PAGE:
When the nurse came back in to give me morphine at the doctor’s request–he had determined that I had a bad case of pleurisy and needed to be kept overnight–we talked briefly about the clerk who was required to get some kind of payment from me.  She apologized, saying, “they’re required to do that with everyone now because we’ve had so many…er…’visitors’ to this country skip out on their bills with us.”  I couldn’t speak much, but I replied, “it’s okay, it’s not your fault.  Thank you for helping me.”  Had I failed to pay the remainder of my copay, it would have gone on my credit report and I would have faced all kinds of bill collectors calling me to demand payment.  The illegals?  Well…we can’t find ’em, so they get off scot-free.  Maybe I should go to Mexico and come back illegally so I can get the same deal.

If you want to know why our economy is so bad, first thank Jimmy Carter and Bill Clinton’s uber-liberal ideals.  Then look no further than the Spanish-speaking neighbors who say they’re “just here to work.”

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6 thoughts on “Laying the Blame

  1. Just curious. What you posted about Emergency Rooms is not a new problem. It’s been going on for years.

    What is the solution to this? Even without illegal immigration, this problem of people with no insurance is not new. It is not confined to illegal immigrants either.

    Should an ER be allowed to demand cash up front in full? If someone can’t afford to pay then what?

    I am not trying to be confrontational with this. I hear about this problem but I don’t hear about any solutions other than national health care.

    I have solutions but I’d be labeled a Nazi if I spoke of them. But I’ve never been fearful of a good verbal sparring so here goes. If you go to the ER and you don’t have a deadly infectious disease, then get out if you can’t pay. Does the grocery store have to give away free food to people with no money who are hungry? You need food more than you need medical care. You need food every day.

  2. I know it’s not a new problem; it’s just an illustration of the bigger point. But as for the ER problem, I think that if you don’t fit a certain criteria–children with a temp of 104/adults with a temp of 103, symptoms of a serious illness (i.e. chest pain, difficulty breathing, profuse sweating, dehydration, etc) or a serious injury–you should not be admitted in an ER. That’s what urgent care is for.

    The problem is that when you’re dealing with the medical field, it’s not an exact science. Until we pass useful tort reform, none of those things will be enacted because people sue hospitals and doctors at the drop of a hat. There was a woman in New York City who was admitted for a kidney stone and sent home with painkillers after being successfully treated. She developed an infection, a common thing, and she let it go so long that eventually it cut off circulation to her hands and feet. The doctors had to amputate; she’s now suing for $100 million, and she’ll likely win a good portion of that in a settlement.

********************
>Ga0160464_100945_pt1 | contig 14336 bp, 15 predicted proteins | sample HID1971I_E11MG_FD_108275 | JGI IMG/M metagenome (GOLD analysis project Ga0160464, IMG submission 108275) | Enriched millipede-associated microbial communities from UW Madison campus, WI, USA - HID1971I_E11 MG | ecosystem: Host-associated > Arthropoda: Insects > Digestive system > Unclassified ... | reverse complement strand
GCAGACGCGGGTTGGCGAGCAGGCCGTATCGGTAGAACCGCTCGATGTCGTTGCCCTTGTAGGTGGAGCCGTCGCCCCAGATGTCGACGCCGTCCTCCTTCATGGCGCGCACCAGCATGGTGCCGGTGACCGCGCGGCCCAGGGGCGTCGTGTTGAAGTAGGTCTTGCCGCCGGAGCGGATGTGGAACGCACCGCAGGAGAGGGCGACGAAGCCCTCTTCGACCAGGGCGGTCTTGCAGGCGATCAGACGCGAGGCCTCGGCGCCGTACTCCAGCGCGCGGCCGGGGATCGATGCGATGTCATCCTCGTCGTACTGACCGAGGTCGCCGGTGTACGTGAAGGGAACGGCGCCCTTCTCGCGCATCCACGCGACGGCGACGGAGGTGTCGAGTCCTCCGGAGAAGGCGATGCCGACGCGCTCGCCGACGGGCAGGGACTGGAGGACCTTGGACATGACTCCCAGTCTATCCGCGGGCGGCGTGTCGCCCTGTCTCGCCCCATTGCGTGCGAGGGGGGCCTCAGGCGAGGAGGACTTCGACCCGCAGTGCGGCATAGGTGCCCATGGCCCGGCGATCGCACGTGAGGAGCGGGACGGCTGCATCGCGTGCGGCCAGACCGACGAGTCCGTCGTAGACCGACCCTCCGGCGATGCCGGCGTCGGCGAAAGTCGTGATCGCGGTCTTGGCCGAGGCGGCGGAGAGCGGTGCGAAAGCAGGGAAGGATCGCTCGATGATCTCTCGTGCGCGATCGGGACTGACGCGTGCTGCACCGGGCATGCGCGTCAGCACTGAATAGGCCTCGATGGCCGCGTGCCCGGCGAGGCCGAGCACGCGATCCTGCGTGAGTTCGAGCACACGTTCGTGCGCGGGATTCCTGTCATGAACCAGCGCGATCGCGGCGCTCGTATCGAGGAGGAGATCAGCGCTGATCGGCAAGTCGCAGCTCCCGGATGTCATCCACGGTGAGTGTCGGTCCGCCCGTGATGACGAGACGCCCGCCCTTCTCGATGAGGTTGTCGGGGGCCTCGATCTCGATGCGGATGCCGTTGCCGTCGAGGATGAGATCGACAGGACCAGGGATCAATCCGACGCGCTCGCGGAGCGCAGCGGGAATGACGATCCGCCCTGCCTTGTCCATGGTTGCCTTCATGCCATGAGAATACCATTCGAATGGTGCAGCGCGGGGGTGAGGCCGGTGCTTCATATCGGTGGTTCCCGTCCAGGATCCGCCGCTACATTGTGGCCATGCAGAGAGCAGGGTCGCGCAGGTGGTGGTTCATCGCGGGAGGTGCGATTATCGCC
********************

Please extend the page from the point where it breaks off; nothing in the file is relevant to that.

Is it fair that she lost her limbs? No. Is it the doctor’s fault? No. Does she deserve to be compensated by the person whose fault it ISN’T? Absolutely not. But that’s the way our system works right now, and until it changes, ER problems will continue to be problems. I agree, we need to change things. I just don’t see it happening.

  3. “It’s an interesting conundrum, isn’t it John in CA?”

    Yes it is. I don’t want people with untreated TB walking the streets and infecting others. At the same time if a gang banger has wasted his life and chances and gets shot up, then I don’t want to pay the million dollar hospital bill he’ll run up.

    Very interesting indeed.

  4. “But as for the ER problem, I think that if you don’t fit a certain criteria–children with a temp of 104/adults with a temp of 103, symptoms of a serious illness (i.e. chest pain, difficulty breathing, profuse sweating, dehydration, etc) or a serious injury–you should not be admitted in an ER. ”

    Works for me.

  5. Mel I agree with you on the deeper issues. I could not agree more. I wish we had any leader with the political will to force real change.

    I’d love it if we could take two states and have one be the Conservative state and the other the Liberal state. Conservatives would live in the Conservative state and vice versa.

    Which state do you think would prosper and which one do you think would crumble?